Climate Change Linked to Indian Tiger Attacks

Climate change linked to Indian tiger attacks
Mon Oct 20, 2008 8:09am EDT   
By Sujoy Dhar

KOLKATA, India (Reuters) – The number of tiger attacks on people is growing in
India’s Sundarban islands as habitat loss and dwindling prey caused by climate
change drives them to prowl into villages for food, experts said Monday.

Wildlife experts say endangered tigers in the world’s largest reserve are turning on
humans because rising sea levels and coastal erosion are steadily shrinking the
tigers’ natural habitat.

The Sundarbans, a 26,000 sq km (10,000 sq mile) area of low-lying swamps on India’s
border with Bangladesh, is dotted with hundreds of small islands criss-crossed by
water channels.

“In the past six months, seven fishermen were killed in an area called Netidhopani,”
Pranabes Sanyal of the World Conservation Union said.

“Owing to global warming, the fragile Sundarbans lost 28 percent of its habitat in
the last 40 years. A part of it is the core tiger reserve area from where their prey
migrated.”

But as sea levels rise, two islands have already disappeared and others are
vulnerable. Wildlife experts say the destruction of the mangroves means the tigers’
most common prey, such as crocodiles, fish and big crabs, is dwindling.

Sundarban villagers pass through tiger territory on boats to fish in the sea, or to
collect honey in forest areas.

“Villagers are not supposed to enter a number of islands earmarked as tiger
territories, but they seldom follow the rules, get attacked and claim compensation,”
Pradip Shukla, a senior forest department official, told Reuters.

Villager Ashutosh Dhali became a local celebrity after television cameras captured
him being attacked in February.

“We were trying to catch the tiger perched on a tree of our village with
tranquilizer shots,” said the 47-year-old villager.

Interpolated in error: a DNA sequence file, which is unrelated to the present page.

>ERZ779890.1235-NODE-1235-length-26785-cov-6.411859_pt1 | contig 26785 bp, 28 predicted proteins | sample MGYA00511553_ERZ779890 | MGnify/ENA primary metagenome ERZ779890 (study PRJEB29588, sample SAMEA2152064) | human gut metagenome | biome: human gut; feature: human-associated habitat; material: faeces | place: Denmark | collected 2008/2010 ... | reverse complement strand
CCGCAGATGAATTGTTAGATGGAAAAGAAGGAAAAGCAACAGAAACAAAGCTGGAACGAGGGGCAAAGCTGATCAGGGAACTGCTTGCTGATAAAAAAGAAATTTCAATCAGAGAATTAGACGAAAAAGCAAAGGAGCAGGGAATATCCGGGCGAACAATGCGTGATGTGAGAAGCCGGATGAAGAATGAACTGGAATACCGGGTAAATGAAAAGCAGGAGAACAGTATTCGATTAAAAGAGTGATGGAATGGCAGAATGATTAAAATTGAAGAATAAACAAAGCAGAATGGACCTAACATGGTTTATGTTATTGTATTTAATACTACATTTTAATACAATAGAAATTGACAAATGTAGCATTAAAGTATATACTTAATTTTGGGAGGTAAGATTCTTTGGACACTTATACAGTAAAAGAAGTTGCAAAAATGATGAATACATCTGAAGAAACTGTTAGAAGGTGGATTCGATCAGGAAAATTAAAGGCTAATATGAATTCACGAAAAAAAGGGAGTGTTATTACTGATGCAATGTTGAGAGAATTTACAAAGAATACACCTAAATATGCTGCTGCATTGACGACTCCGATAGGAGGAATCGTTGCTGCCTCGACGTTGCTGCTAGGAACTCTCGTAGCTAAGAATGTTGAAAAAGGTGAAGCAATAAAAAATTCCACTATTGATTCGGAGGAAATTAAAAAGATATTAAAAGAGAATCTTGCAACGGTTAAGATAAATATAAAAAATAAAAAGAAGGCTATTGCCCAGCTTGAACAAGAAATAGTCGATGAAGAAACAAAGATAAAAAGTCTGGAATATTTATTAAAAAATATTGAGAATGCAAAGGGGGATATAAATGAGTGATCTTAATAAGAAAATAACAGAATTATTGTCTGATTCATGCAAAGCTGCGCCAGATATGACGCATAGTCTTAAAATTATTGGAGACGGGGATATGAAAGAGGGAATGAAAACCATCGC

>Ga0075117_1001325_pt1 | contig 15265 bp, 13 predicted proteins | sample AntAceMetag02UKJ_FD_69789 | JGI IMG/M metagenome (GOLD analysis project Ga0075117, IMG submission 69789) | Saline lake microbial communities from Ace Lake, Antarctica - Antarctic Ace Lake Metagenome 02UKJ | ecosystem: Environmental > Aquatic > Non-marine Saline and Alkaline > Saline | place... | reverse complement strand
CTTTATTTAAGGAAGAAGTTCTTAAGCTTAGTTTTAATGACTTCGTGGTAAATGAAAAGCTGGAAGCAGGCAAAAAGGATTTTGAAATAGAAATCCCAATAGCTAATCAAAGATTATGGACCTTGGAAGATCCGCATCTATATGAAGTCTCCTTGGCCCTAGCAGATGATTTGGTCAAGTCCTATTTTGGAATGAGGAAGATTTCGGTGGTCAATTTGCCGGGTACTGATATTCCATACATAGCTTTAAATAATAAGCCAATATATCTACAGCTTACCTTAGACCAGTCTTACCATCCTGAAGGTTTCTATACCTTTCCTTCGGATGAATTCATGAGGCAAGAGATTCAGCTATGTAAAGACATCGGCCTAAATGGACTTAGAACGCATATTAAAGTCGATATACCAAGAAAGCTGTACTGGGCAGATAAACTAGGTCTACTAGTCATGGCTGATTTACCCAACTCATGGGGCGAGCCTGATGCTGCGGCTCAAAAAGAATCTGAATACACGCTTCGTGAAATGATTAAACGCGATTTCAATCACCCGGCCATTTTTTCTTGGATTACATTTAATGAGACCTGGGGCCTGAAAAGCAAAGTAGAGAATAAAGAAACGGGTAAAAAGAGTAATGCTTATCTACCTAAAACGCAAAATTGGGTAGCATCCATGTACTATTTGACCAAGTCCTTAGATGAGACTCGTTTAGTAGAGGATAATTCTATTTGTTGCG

“But it flung on me after falling on a net and bit my loins.”

Once home to 500 tigers in the late 1960s, the Sundarbans may only shelter between
250 and 270 tigers now, wildlife officials say. The Indian Statistical Institute
said the number is as low as 75.

Most tigers have been wiped out due to poaching and habitat loss.
Authorities said a tiger was killed by poachers in the Sundarbans earlier this
month, the latest such killing in India.

The area is the world’s largest mangrove reserve and one of the most unique
ecosystems in South Asia, recognized as a UNESCO World Heritage Site.

Ullas Karanth, of the Wildlife Conservation Society India, says that the Sundarba
are a poor quality tiger habitat because of low prey densities.

Villager Ashutosh Dhali became a local celebrity after television cameras captured
him being attacked in February.

“We were trying to catch the tiger perched on a tree of our village with
tranquilizer shots,” said the 47-year-old villager.

“But it flung on me after falling on a net and bit my loins.”

Once home to 500 tigers in the late 1960s, the Sundarbans may only shelter between
250 and 270 tigers now, wildlife officials say. The Indian Statistical Institute
said the number is as low as 75.

Most tigers have been wiped out due to poaching and habitat loss.
Authorities said a tiger was killed by poachers in the Sundarbans earlier this
month, the latest such killing in India.

The area is the world’s largest mangrove reserve and one of the most unique
ecosystems in South Asia, recognized as a UNESCO World Heritage Site.

Ullas Karanth, of the Wildlife Conservation Society India, says that the Sundarbans
are a poor quality tiger habitat because of low prey densities.

“The tendency to seek alternate prey in the form of livestock — and sometimes
humans — might be higher in these tigers,” Karanth said.

As sea levels rise, mangroves have been overexposed to salt water. Many plants have
lost their red and green colors and are more like bare twigs, exposing tigers to
poachers who hunt them for their skin and bones.

There were about 40,000 tigers in India a century ago. A government census report
published this year says the tiger population has fallen to 1,411, down from 3,642
in 2002, largely due to dwindling habitat and poaching.

(Writing by Matthias Williams; Editing by Bappa Majumdar and Paul Tait)

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